William Manchester lives in Middletown, Connecticut. His works have ranged from studies of John F. Kennedy and Douglas MacArthur to a history of the United States from the Great Depression to Watergate. The first volume of his Churchill life, The Last Lion: Winston Spencer Churchill; Visions of Glory: 1874–1932 , was published in 1984 by Little, Brown and Company. This article will be incorporated into his second volume, to appear this fall.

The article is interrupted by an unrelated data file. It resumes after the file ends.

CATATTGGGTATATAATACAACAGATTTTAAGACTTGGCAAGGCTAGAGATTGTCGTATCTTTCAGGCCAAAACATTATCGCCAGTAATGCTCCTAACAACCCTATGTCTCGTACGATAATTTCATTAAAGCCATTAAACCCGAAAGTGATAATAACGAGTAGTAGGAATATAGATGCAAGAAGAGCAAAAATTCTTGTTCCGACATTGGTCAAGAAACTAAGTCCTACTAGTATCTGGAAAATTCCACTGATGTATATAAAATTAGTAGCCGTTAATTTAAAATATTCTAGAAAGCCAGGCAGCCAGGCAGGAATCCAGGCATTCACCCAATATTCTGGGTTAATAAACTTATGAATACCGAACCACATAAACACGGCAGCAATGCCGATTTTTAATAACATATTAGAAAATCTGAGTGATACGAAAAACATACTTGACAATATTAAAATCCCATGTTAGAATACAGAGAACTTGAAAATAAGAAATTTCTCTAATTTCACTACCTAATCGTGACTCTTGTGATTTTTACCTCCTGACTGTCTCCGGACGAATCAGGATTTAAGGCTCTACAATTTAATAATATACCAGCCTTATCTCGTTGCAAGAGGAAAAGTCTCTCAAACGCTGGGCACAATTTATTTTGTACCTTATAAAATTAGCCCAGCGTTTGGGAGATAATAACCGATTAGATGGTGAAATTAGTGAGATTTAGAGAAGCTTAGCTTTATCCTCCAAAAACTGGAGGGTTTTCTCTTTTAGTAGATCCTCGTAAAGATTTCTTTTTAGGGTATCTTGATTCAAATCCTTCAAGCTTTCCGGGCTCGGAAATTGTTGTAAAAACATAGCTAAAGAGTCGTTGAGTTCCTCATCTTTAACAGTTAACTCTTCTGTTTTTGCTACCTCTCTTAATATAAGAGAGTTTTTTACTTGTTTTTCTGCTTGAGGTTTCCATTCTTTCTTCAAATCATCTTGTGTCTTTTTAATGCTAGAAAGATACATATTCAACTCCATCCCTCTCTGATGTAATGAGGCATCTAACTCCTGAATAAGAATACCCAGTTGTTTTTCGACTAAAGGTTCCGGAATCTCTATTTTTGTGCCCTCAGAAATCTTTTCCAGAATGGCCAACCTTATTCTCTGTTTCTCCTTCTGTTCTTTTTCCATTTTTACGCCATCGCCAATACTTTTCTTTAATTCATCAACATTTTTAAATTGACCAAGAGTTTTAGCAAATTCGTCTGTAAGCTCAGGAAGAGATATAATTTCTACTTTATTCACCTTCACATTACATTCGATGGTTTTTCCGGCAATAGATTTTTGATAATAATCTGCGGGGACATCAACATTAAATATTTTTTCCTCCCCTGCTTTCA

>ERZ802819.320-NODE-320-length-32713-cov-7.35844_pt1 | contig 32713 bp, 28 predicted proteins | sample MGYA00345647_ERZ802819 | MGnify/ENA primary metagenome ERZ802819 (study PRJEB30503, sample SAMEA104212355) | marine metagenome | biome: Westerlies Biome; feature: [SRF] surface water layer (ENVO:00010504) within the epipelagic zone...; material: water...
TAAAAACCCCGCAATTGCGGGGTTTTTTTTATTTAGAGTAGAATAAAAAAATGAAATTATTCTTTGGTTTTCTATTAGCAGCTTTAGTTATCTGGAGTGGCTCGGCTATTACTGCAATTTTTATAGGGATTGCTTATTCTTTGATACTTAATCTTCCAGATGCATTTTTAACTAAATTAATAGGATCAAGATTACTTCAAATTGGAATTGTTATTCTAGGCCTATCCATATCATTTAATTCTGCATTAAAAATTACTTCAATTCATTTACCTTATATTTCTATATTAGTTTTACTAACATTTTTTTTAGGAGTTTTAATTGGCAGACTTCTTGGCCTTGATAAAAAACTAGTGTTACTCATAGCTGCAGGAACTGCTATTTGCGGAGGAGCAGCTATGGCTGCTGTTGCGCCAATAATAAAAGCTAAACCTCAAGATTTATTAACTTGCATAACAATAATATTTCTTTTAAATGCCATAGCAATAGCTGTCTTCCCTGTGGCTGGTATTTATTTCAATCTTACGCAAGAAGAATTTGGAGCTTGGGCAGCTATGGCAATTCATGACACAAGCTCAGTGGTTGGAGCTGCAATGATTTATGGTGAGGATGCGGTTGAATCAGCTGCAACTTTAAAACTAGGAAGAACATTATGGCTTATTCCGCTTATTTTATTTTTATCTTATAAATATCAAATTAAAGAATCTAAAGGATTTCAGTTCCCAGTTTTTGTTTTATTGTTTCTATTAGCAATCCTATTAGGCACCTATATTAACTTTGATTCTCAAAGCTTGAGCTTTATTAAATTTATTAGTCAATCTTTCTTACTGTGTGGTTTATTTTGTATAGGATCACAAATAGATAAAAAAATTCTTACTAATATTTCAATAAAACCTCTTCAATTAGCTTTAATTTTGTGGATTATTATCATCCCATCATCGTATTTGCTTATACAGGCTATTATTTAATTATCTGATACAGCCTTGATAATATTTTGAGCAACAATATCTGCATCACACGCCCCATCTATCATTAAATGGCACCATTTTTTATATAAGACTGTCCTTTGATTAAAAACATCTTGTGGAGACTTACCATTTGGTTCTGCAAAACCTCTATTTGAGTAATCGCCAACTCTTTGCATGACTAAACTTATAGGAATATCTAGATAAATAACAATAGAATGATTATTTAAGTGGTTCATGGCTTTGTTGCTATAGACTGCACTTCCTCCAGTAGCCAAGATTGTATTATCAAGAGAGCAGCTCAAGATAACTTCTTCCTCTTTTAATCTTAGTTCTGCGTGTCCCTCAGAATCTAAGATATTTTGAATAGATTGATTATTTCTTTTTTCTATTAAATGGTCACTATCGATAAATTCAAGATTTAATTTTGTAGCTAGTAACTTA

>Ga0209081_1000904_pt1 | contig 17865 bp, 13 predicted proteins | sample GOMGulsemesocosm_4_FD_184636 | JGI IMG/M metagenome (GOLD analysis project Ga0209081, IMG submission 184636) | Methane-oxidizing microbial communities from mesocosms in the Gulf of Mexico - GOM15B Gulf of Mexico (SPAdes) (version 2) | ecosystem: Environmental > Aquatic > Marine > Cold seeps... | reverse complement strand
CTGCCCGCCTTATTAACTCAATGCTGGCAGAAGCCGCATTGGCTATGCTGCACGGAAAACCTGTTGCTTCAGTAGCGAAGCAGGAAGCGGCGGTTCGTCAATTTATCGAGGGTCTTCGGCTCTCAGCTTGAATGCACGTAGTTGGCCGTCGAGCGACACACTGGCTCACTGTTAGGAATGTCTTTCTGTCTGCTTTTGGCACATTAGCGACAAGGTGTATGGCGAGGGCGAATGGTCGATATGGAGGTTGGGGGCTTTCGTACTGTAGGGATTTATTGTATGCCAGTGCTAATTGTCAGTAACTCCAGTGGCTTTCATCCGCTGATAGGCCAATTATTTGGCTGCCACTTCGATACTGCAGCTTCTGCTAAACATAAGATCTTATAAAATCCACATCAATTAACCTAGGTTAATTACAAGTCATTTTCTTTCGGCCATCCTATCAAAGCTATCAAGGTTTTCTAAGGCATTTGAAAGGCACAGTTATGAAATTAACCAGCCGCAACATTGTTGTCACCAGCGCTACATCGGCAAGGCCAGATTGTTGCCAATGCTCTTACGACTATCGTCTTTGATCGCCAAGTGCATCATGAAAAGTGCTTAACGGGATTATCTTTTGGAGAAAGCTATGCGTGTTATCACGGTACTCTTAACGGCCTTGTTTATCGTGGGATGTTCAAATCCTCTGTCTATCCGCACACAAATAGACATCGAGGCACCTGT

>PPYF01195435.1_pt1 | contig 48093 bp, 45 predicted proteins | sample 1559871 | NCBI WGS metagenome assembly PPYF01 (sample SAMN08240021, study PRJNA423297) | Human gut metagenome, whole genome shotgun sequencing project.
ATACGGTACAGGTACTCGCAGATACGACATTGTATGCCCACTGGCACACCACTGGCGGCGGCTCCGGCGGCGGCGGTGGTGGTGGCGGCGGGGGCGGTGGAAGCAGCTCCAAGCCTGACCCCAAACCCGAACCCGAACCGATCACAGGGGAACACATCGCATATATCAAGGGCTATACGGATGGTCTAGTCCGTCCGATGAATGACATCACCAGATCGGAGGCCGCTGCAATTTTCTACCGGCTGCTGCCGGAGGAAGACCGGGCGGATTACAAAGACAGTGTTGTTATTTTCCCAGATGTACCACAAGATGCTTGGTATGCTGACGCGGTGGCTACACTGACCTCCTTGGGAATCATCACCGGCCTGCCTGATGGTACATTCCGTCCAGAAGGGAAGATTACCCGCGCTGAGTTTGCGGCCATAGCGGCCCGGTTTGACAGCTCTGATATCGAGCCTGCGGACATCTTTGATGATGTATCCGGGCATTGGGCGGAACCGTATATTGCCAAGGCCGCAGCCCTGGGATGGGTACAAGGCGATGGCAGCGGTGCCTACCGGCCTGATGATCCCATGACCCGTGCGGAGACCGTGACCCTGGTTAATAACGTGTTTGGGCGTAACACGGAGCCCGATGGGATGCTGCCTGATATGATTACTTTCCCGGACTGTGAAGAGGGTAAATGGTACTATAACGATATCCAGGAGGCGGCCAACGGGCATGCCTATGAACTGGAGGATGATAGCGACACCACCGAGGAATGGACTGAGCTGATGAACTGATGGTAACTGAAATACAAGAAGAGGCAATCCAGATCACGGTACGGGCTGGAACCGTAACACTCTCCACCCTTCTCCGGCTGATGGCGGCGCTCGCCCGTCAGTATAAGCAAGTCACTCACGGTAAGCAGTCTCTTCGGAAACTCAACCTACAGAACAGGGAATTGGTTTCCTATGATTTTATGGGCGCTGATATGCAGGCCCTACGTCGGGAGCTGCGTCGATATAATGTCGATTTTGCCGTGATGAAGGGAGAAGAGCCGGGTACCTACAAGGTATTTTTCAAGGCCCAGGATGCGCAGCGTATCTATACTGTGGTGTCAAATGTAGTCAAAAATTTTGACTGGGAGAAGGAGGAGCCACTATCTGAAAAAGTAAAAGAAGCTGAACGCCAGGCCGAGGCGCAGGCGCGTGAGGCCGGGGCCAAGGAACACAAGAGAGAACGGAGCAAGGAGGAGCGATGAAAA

An outstanding American historian follows Winston Churchill through a typical day during his political exile in the 1930s and uses that single twenty-four-hour period to reveal the character of the century’s greatest Englishman in all its complexity. See Churchill lay bricks, paint a landscape, tease his dinner guests, badger his secretaries, dictate a history, make up a speech, write an article (that’s how he earns his living), refuse his breakfast because the jam has been left off the tray, refight the Battle of Bull Run, feed his fish, drink his brandy, fashion a “bellyband” to retrieve a particularly decrepit cigar, recite all of “Horatius at the Bridge,” take two baths—and await with noisy fortitude the day when he will save the world.